C.N. Douglas, comp. Forty Thousand Quotations: Prose and Poetical. 1917.


Milton was a genius that could cut a colossus from a rock, but could not carve heads upon cherry-stones.

Dr. Johnson.

Such is the strength of art, rough things to shape.

James Howell.

And the cold marble leapt to life, a god.


Here the marble statues breathe in rows.


Then marble, soften’d into life, grew warm.


Like the Grecian, woos the image he himself has wrought.


It was Dante who called this noble art God’s grandchild.

Washington Allston.

He, like Amphion, makes those quarries leap into fair figures from a confused heap.


Thy shape in every part so clean as might instruct the sculptor’s art.


Then sculpture and her sister arts revived; stones leaped to form, and rocks began to live.


Madame de Staël pronounced architecture to be frozen music; so is statuary crystallized spirituality.


Where are the forms the sculptor’s soul hath seized? In him alone. Can nature show as fair?


The value of statuary is owing to its difficulty. You would not value the finest head cut upon a carrot.

Dr. Johnson.

The statue lies hid in a block of marble; and the art of the statuary only clears away the superfluous matter, and removes the rubbish.


  • The marble index of a mind forever
  • Voyaging through strange seas of thought, alone.
  • Wordsworth.

  • Sculpture is more than painting. It is greater
  • To raise the dead to life than to create
  • Phantoms that seem to live.
  • Longfellow.

    The sculptor does not work for the anatomist, but for the common observer of life and nature.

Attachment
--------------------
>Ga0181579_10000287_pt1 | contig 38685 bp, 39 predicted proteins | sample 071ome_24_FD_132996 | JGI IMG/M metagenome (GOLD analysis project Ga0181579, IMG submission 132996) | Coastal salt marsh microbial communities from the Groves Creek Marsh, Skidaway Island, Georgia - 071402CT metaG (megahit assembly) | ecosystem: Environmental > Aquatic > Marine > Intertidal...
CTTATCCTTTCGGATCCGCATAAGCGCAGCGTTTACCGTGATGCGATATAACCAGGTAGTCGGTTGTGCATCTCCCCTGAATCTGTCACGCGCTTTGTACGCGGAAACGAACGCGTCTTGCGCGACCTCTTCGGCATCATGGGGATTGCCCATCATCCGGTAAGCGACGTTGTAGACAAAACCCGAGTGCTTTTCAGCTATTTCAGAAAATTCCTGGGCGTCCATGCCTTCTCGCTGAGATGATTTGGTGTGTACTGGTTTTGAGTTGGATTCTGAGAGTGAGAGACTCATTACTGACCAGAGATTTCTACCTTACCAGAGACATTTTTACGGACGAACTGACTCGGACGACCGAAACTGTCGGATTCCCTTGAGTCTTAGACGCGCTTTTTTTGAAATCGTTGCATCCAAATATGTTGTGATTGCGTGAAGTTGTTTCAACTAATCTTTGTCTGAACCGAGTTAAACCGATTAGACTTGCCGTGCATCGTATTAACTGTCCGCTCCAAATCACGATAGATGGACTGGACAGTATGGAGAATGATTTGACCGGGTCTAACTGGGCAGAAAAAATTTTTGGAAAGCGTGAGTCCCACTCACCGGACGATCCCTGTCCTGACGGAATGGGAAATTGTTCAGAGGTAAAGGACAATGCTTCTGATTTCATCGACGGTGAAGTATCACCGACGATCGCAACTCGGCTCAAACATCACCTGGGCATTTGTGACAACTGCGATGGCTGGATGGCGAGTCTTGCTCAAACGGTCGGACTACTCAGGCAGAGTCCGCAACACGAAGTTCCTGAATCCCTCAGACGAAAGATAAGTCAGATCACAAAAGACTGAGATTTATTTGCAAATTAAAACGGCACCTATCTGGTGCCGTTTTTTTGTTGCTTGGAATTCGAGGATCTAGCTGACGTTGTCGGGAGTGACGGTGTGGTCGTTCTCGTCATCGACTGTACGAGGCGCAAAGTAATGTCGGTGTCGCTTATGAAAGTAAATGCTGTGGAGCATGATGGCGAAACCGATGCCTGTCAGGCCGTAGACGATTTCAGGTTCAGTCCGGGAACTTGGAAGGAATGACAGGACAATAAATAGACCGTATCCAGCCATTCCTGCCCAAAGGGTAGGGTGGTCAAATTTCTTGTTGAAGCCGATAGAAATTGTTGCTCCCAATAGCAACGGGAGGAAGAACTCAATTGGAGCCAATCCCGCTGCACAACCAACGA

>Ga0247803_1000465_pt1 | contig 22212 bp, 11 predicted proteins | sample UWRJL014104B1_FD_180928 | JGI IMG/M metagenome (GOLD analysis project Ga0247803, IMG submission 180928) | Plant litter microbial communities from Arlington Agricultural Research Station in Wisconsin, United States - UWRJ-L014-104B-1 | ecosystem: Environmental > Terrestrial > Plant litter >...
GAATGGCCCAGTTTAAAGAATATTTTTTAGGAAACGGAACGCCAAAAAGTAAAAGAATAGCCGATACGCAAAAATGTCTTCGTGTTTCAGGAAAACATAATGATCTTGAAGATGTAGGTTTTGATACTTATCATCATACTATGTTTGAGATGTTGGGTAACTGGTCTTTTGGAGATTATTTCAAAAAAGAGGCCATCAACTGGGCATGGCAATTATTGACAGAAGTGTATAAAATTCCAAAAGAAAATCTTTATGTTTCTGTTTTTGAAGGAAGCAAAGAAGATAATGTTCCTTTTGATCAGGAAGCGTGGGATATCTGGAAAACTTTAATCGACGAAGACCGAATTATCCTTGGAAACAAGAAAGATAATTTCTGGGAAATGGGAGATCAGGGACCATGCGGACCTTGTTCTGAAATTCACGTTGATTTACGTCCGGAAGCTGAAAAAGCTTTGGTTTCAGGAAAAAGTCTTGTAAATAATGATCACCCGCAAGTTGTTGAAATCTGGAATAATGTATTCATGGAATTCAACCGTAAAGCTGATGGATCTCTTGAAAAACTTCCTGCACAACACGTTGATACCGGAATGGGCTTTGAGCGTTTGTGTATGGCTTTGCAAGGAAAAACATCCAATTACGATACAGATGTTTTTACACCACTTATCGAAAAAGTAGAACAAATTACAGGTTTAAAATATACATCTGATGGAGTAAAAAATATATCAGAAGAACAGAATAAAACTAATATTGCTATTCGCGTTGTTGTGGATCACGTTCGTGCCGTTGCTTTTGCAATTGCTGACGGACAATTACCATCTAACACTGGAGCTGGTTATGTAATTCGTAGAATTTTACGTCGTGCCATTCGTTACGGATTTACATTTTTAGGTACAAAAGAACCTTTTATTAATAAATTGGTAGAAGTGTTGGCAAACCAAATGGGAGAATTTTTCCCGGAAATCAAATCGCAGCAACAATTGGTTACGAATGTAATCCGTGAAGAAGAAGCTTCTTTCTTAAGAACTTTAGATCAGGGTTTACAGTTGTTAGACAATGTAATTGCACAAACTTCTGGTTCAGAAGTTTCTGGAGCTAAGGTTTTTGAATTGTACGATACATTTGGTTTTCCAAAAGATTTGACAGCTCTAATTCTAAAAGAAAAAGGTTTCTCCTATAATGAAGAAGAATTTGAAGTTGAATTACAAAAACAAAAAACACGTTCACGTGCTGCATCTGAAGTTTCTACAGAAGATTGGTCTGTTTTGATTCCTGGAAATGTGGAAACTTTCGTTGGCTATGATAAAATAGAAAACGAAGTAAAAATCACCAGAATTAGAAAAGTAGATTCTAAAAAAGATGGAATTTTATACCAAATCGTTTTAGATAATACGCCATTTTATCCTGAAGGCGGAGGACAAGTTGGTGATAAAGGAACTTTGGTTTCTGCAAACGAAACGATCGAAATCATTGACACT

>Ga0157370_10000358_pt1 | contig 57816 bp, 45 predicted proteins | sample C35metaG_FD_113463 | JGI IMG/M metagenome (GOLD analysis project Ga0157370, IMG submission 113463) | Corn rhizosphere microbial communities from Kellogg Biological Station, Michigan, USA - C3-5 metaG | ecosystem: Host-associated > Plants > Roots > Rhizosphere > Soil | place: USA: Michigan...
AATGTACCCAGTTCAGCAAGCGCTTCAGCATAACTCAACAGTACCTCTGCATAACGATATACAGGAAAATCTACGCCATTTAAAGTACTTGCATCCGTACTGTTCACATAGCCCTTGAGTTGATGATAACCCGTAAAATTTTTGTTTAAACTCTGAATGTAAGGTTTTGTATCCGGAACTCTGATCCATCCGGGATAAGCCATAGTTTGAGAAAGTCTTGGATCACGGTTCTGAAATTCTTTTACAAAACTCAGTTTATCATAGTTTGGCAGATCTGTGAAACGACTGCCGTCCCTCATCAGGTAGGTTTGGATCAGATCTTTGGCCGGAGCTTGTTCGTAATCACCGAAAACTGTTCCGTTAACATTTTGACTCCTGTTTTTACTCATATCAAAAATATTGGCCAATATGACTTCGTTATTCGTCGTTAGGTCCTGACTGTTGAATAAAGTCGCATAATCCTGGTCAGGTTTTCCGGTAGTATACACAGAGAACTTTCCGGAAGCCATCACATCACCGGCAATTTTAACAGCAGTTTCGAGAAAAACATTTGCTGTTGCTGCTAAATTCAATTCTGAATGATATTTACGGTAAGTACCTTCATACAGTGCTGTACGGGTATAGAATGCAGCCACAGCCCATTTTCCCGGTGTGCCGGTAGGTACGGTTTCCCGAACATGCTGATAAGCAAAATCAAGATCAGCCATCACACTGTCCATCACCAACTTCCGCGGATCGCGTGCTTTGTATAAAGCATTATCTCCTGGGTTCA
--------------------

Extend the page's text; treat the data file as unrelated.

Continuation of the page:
The beauty of a plastic work is, above all, plastic; and an art always degenerates when, discarding its own peculiar means for exciting interest, it borrows those of another art.


  • A sculptor wields
  • The chisel, and the stricken marble grows
  • To beauty.
  • Bryant.

  • So stands the statue that enchants the world,
  • So bending tries to veil the matchless boast,
  • The mingled beauties of exulting Greece.
  • Thomson.

    Sculpture is not the mere cutting of the form of anything in stone; it is the cutting of the effect of it. Very often the true form, in the marble, would not be in the least like itself.


    Sculptors are obliged to follow the manners of the painters, and to make many ample folds, which are unsufferable hardness, and more like a rock than a natural garment.


    The idea of the painter and the sculptor is undoubtedly that perfect and excellent example of the mind, by imitation of which imagined form all things are represented which fall under human sight.


    Moral beauty is the basis of all true beauty. This foundation is somewhat covered and veiled in Nature. Art brings it out, and gives it more transparent forms.

    Victor Cousin.

  • The stone unhewn and cold
  • Becomes a living mould,
  • The more the marble wastes
  • The more the statue grows.
  • Michael Angelo.

    The sculptor must paint with his chisel; half his touches are not to realize, but to put power into, the form. They are touches of light and shadow, and raise a ridge, or sink a hollow, not to represent an actual ridge or hollow, but to get a line of light, or a spot of darkness.


    In sculpture did ever anybody call the Apollo a fancy piece? Or say of the Laocoön how it might be made different? A masterpiece of art has in the mind a fixed place in the chain of being, as much as a plant or a crystal.


    The ideal is to be obtained by selecting and assembling in one whole the beauties and perfections which are usually seen in different individuals, excluding everything defective or unseemly, so as to form a type or model of the species.

    William Fleming.

  • Sculpture is more divine, and more like Nature,
  • That fashions all her works in high relief,
  • And that is Sculpture. This vast ball, the Earth,
  • Was moulded out of clay, and baked in fire;
  • Men, women, and all animals that breathe
  • Are statues, and not paintings.
  • Longfellow.